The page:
The Sword and the Cross

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The Sword and the Cross

#1 Postby Marion » Sun Mar 22, 2015 10:03 am

Shalom!

Lately I have been fascinated by a contemplation of the sword and the cross. Specifically, I am wondering if we can link the two symbols. So that when Yeshua says: “Take up your cross and follow me.” I am wondering if we can say: Take up your sword and follow me.

This contemplation brought me to a post in the thread: Sword of the Templar & Armor of God which says:

“This brings us to the holy sword of the Spirit, which is the word of God, corresponding to the Supernals – the Divine Names of El Elyon, Eheieh, Yah and Yahweh Elohim, and it is the power of the Divine Light from above, the Supernal Influx, which is the true Divine Power of the Risen Messiah; indeed, this is knowledge and understanding of the Holy Gospel, and it is the empowerment to proclaim the Gospel, pacifying, enriching, subjugating and destroying, all as ordained by El Elyon. (In fruition, this is non-dual realization, Supernal Realization – Messianic Consciousness.)”

I am intrigued by the phrase “The Sword of the Spirit, which is the Word of God” If we can link the sword with the cross, then for the sake of the contemplation, can we say that Yeshua was crucified on The Word of God? Does this proclamation have anything to do with how it is said that through the crucifixion and resurrection, Yeshua bound the power of the demiurgos and satan? As saying 17 states in the secret Gospel of St. Mary: “The cross is the limit, for it binds the power of the demiurgos and Satan, which is death. Death has never existed. The Lord has shown us this and now we must remember.”

In this, I’m hearing that taking up our cross, and drawing the sword are living according to the Truth and Light revealed in our experience. Because the cross is a cross of light, and the sword is the Messiah of God. As it has been taught elsewhere: “Your body is as the sheath and your soul in Christ is as the sword.” When we draw the sword, we place it in front of ourselves. Is this teaching us that the Word of God goes always before us? That we are to follow the word of God? Using the sword in ceremony reminds of enacting this Word--Will of God. Therefore can we say that when Yeshua was nailed to the cross, he made himself be the Word of God? So that there was no separation between himself and God? In this, can we say that the Word that emanates from the mouth of God is the manifestation of God in This World? Who else but Adonai Yeshua Messiah could show us this? Praise God Most High!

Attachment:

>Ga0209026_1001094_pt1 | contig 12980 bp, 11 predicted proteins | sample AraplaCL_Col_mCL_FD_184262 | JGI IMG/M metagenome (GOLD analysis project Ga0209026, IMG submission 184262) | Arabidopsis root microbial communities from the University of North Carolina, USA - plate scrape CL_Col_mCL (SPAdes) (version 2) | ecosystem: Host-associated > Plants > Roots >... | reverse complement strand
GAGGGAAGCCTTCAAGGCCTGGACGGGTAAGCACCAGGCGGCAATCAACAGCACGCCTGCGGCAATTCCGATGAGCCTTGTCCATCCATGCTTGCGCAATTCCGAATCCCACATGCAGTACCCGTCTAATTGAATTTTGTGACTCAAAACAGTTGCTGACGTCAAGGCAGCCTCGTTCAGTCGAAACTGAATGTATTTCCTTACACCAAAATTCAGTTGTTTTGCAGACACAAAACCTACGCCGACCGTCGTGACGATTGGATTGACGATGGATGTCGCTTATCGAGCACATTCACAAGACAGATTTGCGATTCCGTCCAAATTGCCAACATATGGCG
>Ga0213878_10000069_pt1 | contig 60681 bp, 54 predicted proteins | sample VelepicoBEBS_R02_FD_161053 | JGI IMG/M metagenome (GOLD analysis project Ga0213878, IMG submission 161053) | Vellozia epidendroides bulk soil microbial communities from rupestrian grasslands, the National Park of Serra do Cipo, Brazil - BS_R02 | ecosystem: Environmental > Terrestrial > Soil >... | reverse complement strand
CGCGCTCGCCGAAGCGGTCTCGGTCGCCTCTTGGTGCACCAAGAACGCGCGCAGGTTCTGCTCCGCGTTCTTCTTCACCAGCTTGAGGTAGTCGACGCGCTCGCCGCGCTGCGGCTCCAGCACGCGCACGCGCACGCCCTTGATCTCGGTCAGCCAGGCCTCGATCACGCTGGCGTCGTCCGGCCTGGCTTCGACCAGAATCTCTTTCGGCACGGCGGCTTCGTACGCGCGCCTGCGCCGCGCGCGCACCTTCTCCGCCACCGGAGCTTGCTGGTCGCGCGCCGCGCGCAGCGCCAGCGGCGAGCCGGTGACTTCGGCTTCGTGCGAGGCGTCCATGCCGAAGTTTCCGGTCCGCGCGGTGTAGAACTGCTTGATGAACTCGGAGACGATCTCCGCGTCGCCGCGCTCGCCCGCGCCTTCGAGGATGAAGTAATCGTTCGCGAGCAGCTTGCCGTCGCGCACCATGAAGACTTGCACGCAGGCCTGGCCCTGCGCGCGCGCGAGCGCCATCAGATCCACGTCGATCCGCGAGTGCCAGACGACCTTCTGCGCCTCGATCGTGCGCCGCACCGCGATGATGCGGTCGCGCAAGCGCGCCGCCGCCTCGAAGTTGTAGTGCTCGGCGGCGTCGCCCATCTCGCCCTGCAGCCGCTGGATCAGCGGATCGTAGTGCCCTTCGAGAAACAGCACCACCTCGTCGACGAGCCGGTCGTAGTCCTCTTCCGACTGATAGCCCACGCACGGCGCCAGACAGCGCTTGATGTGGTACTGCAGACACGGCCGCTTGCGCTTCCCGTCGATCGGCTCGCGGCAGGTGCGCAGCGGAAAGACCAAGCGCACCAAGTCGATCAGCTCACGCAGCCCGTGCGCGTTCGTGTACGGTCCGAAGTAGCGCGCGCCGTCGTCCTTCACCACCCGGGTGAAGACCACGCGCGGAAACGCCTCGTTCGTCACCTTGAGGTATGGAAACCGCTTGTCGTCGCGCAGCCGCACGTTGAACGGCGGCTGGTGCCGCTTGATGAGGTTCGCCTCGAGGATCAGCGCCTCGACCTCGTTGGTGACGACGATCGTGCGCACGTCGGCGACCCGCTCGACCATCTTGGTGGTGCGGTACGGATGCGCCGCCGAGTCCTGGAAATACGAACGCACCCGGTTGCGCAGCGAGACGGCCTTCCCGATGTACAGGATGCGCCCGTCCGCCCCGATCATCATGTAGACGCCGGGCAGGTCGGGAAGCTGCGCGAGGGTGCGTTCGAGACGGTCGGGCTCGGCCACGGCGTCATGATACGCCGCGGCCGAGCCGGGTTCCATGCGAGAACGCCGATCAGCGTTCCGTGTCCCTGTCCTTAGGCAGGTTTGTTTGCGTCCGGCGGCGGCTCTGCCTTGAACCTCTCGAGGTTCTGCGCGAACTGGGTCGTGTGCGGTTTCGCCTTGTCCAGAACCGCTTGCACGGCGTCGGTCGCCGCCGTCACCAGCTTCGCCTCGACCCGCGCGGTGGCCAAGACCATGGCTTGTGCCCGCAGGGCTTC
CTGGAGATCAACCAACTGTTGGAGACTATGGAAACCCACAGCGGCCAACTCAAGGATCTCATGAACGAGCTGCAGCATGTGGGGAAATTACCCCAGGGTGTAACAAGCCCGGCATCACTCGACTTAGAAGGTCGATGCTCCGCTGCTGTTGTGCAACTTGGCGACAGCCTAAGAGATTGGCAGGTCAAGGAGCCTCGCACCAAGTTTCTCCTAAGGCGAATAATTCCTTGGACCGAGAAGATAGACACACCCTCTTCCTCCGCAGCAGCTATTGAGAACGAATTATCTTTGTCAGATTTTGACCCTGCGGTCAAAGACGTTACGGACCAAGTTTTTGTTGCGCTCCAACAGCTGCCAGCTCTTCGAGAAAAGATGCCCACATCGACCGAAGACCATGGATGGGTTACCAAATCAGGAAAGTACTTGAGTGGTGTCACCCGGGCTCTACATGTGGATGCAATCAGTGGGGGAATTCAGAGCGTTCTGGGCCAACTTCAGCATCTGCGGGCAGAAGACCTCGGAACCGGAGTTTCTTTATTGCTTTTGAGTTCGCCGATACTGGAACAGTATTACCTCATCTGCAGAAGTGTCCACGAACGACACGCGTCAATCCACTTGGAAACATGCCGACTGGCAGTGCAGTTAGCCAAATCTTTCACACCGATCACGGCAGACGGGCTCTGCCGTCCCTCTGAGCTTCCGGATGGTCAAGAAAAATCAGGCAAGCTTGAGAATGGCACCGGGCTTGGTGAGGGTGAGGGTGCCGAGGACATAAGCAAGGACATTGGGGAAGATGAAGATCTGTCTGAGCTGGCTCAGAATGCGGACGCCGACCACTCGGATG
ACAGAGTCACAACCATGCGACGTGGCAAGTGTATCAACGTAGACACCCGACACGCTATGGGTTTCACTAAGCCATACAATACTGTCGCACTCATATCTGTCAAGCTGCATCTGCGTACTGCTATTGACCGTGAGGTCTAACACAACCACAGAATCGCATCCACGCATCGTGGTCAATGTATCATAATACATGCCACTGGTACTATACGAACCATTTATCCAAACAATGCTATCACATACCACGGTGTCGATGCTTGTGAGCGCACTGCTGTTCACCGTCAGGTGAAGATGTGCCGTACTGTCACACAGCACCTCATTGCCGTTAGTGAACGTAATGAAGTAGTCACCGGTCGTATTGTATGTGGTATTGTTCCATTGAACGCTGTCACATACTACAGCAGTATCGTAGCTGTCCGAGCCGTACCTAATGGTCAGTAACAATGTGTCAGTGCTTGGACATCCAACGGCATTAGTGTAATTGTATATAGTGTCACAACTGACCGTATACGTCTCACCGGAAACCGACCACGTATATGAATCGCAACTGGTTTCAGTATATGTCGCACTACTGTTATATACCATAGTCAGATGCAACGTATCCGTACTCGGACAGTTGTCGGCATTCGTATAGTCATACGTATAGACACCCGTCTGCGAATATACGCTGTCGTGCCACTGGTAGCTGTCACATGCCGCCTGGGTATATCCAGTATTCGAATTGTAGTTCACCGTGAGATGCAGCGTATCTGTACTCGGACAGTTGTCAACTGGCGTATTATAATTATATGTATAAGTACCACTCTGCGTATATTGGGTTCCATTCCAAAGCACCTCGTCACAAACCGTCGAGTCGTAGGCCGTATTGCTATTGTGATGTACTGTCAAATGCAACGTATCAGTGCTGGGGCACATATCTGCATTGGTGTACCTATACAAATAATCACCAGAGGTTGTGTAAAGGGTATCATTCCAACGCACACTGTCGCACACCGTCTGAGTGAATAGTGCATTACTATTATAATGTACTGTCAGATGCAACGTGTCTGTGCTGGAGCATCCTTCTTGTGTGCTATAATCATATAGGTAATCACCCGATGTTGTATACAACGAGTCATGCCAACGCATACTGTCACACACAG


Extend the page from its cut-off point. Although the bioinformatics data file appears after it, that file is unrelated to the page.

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Re: The Sword and the Cross

#2 Postby Tau Malachi » Fri Mar 27, 2015 10:04 am

Grace and peace to you in Messiah Yeshua, our Adonai!

If you consider the signet ring of our lineage and tradition, on it the sword and cross are joined as one symbol, and this indicates that through the cross and the blood of the Lamb of God spiritual forces of the klippot, archonic and demonic, are pacified, enriched, subjugated and destroyed – all spiritual forces are made subject to the Blessed Name.

This is the spiritual power in the sword of a Templar when consecrated.

Yes, indeed, we can say that Yeshua was crucified on the Living Word as a point of contemplation; hence, that he lived and died aware of the Living Word and in submission to the Living Word, and as such, Adonai Yeshua was the Living Word. This, of course, becomes our noble ideal and aim, to live according to the Living Word, or the Truth and Light revealed to us.

In the play of drawing and sheathing the sword very often Templars contemplate the interaction and interrelationship of the body and soul, and specifically the anointed soul, or the soul in Christ. Taking up this contemplation, as an example, when a Templar is about to draw their sword there is a natural focus upon the truth of God with us, and Christ on the cross, and as the sword is drawn there is a shift to a focus upon our transcendence, and the Risen and Ascended Christ. This can prove to be a delightful meditation.

Your insight and contemplation is lovely sister. I was inclined to add these thoughts this morning.

Shalom Aleichem!
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Revelator Sword

#3 Postby Elder Gideon » Sat Mar 28, 2015 7:53 pm

Shalom Tau Malachi and Sister Marion:

This post you've both generated has stirred me as well.

I clearly remember once being seated on the earth by a creek in a mini-retreat intoning the Kabbalistic Cross and feeling a sword coming in through the top of my head and piercing the earth beneath me; its handle was set at my brow and for quite a while, I simply enjoyed the feeling of my spine being a sword sheathed within and through my body into the earth. The insights this elicited were very beautiful and remind me of Sister Marion's inquiry.